Shadow of Treason (1963) **

Tracking down forgotten B-pictures it’s easy to convince yourself you’re going to uncover an under-rated gem. Sadly, despite mixing film noir with espionage and a treasure hunt, this fails dismally at getting over the line.

And that’s a shame because the credits roll over a background of long shadows, recalling instantly to mind not a film noir trope but the later famed poster of The Wild Bunch (1969). And there’s an excellent repetitive theme by Martin Slavin (Sherlock Holmes and the Deadly Necklace (1962), an interesting striptease involving a bear, and a superb chase sequence where the pursuer is in a wheelchair. Otherwise, it’s got such a convoluted storyline you wished someone could get on top of it sooner rather than dragging the audience from Trieste to Dubrovnik to Somaliland.

Femme fatale No 1 Anita West literally in a hole with John Bentley.

In his final movie British star John Bentley, who brought to life both Paul Temple and The Toff, plays Steve, a drifter of unspecified means, who saves cabaret singer/stripper Tina (Anita West) from  assassination. Hired by her as bodyguard/detective, he learns her father was a German spy who has left her a list of names and a map to hidden treasure and strangely enough she has been receiving regular anonymous donations of cash. It soon becomes obvious to Steve that blackmail is the source of this unexpected bounty. And that he is caught in the middle. Some people want to pay him off, others to kill him off.

It doesn’t help that he is seduced by both Tina and Nadia (Faten Hamamah), daughter of Litov (Vladimir Leib), one of those being blackmailed but now confined to a wheelchair.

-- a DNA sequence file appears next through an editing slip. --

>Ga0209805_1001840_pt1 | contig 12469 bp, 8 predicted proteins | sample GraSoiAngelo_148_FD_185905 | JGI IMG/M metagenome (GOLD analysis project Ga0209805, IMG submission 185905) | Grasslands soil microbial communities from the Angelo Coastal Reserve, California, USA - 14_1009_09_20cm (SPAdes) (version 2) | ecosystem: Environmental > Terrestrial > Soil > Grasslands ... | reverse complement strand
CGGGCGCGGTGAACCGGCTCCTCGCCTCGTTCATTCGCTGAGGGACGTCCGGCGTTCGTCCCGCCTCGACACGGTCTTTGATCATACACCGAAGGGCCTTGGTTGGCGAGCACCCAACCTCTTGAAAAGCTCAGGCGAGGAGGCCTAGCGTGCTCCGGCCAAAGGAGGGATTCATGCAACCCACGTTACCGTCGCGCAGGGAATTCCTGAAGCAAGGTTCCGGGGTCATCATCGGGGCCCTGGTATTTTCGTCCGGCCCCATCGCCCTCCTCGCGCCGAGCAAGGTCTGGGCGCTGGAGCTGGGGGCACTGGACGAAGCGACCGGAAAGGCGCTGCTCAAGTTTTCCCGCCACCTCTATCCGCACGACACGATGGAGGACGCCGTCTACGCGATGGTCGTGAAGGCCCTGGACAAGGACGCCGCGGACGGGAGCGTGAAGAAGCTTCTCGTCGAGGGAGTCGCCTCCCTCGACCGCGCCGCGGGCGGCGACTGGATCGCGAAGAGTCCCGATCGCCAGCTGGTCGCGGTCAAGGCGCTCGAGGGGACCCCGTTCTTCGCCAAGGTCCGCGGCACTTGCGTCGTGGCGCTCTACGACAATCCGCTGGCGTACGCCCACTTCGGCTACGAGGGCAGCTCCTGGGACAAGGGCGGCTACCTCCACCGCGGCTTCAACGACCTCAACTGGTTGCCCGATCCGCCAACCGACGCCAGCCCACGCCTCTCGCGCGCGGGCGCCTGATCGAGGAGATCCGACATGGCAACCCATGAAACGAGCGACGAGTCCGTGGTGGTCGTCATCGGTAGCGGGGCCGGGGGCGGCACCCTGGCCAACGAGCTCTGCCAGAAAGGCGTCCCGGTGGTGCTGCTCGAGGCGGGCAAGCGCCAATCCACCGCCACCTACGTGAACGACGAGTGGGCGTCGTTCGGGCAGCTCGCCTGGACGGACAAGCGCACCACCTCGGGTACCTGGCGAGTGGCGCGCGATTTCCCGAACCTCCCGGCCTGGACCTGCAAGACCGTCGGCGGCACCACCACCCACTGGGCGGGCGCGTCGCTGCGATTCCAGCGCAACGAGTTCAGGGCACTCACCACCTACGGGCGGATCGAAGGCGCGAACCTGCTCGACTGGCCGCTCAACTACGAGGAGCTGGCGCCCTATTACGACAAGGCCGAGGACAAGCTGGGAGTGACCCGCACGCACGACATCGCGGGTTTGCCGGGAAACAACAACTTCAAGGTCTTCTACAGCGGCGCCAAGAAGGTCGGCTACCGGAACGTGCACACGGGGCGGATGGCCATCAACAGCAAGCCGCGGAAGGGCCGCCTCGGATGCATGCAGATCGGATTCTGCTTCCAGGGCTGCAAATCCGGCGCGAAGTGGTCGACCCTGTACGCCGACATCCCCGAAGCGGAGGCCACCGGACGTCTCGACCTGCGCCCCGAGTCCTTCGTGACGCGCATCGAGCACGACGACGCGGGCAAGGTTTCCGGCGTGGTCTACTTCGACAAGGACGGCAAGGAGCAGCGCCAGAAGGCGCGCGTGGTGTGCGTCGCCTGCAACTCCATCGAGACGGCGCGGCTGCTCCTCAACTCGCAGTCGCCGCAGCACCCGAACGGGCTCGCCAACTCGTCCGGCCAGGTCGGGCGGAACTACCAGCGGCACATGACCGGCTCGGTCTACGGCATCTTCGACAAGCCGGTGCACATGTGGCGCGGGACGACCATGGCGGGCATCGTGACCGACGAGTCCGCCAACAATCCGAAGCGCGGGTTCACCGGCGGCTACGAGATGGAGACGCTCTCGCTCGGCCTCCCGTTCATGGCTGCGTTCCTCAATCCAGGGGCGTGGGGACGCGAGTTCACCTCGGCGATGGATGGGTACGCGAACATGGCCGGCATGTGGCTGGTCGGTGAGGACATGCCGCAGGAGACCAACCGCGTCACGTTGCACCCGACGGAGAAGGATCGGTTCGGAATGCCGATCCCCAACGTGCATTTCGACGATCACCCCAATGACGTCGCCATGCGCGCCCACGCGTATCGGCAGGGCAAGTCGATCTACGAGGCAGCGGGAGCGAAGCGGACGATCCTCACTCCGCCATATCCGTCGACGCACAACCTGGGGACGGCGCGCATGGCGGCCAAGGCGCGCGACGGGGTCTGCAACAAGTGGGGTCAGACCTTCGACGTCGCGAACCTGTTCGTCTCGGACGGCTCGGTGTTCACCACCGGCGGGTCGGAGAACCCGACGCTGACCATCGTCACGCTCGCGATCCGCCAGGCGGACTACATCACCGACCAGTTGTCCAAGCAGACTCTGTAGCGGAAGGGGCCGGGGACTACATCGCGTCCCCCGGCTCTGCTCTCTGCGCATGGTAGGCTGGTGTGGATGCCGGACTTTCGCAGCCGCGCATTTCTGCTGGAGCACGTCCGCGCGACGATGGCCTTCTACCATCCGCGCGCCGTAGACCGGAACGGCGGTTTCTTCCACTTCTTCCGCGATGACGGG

Along with Mario (Ferdy Mayne) and Michel (John Gabriel) they are all soon convinced that the solution to all their problems will be joining Steve on a trip to Somaliland to find the hidden treasure, cash the father was reportedly carrying to pay his team of spies.

Femme fatale No 2 Faten Hammamah looking disgruntled. You could say the same about Bentley.

Usually, with any kind of picture involving hunting for treasure, the audience is invited to be baffled by various clues, but here none are offered and the audience simply remains baffled. Once in Africa, of course, the action hots up, courtesy of stock footage of stampeding elephants and a variety of dangerous animals and by the double-crossing that appears essential to such schemes. Eventually, they end up in a cave, where the only bit of treasure detecting actually takes place. Assume more double cross and you’re just about there.

Director George P. Breaksaton (The White Huntress, 1954) must take full responsibility for this mess since he was also the writer and producer. Apart from the various sequences previously mentioned, he has little idea of narrative drive or even narrative. None of the characters connect with each other and certainly not with the audience.

John Bentley does his best but that’s mostly down to frowning and grunting and trying to get a share of everyone’s spoils. He’s intended as some kind of James Bond lounge lizard given the movie begins simply because he follows an attractive woman in a nightclub. But he really has very thin material to work with. Neither of the femme fatales, Anita West (Shadow of Fear,1963) and Egyptian star Faten Hamamah, has enough in the smouldering department and if they did weren’t inclined to waste it on the likes of Steve.

Hardly a fitting end to Bentley’s career. More of a curiosity than an entertaining watch.

Author: Brian Hannan

I am a published author of books about film - over a dozen to my name, the latest being "When Women Ruled Hollywood." As the title of the blog suggests, this is a site devoted to movies of the 1960s but since I go to the movies twice a week - an old-fashioned double-bill of my own choosing - I might occasionally slip in a review of a contemporary picture.

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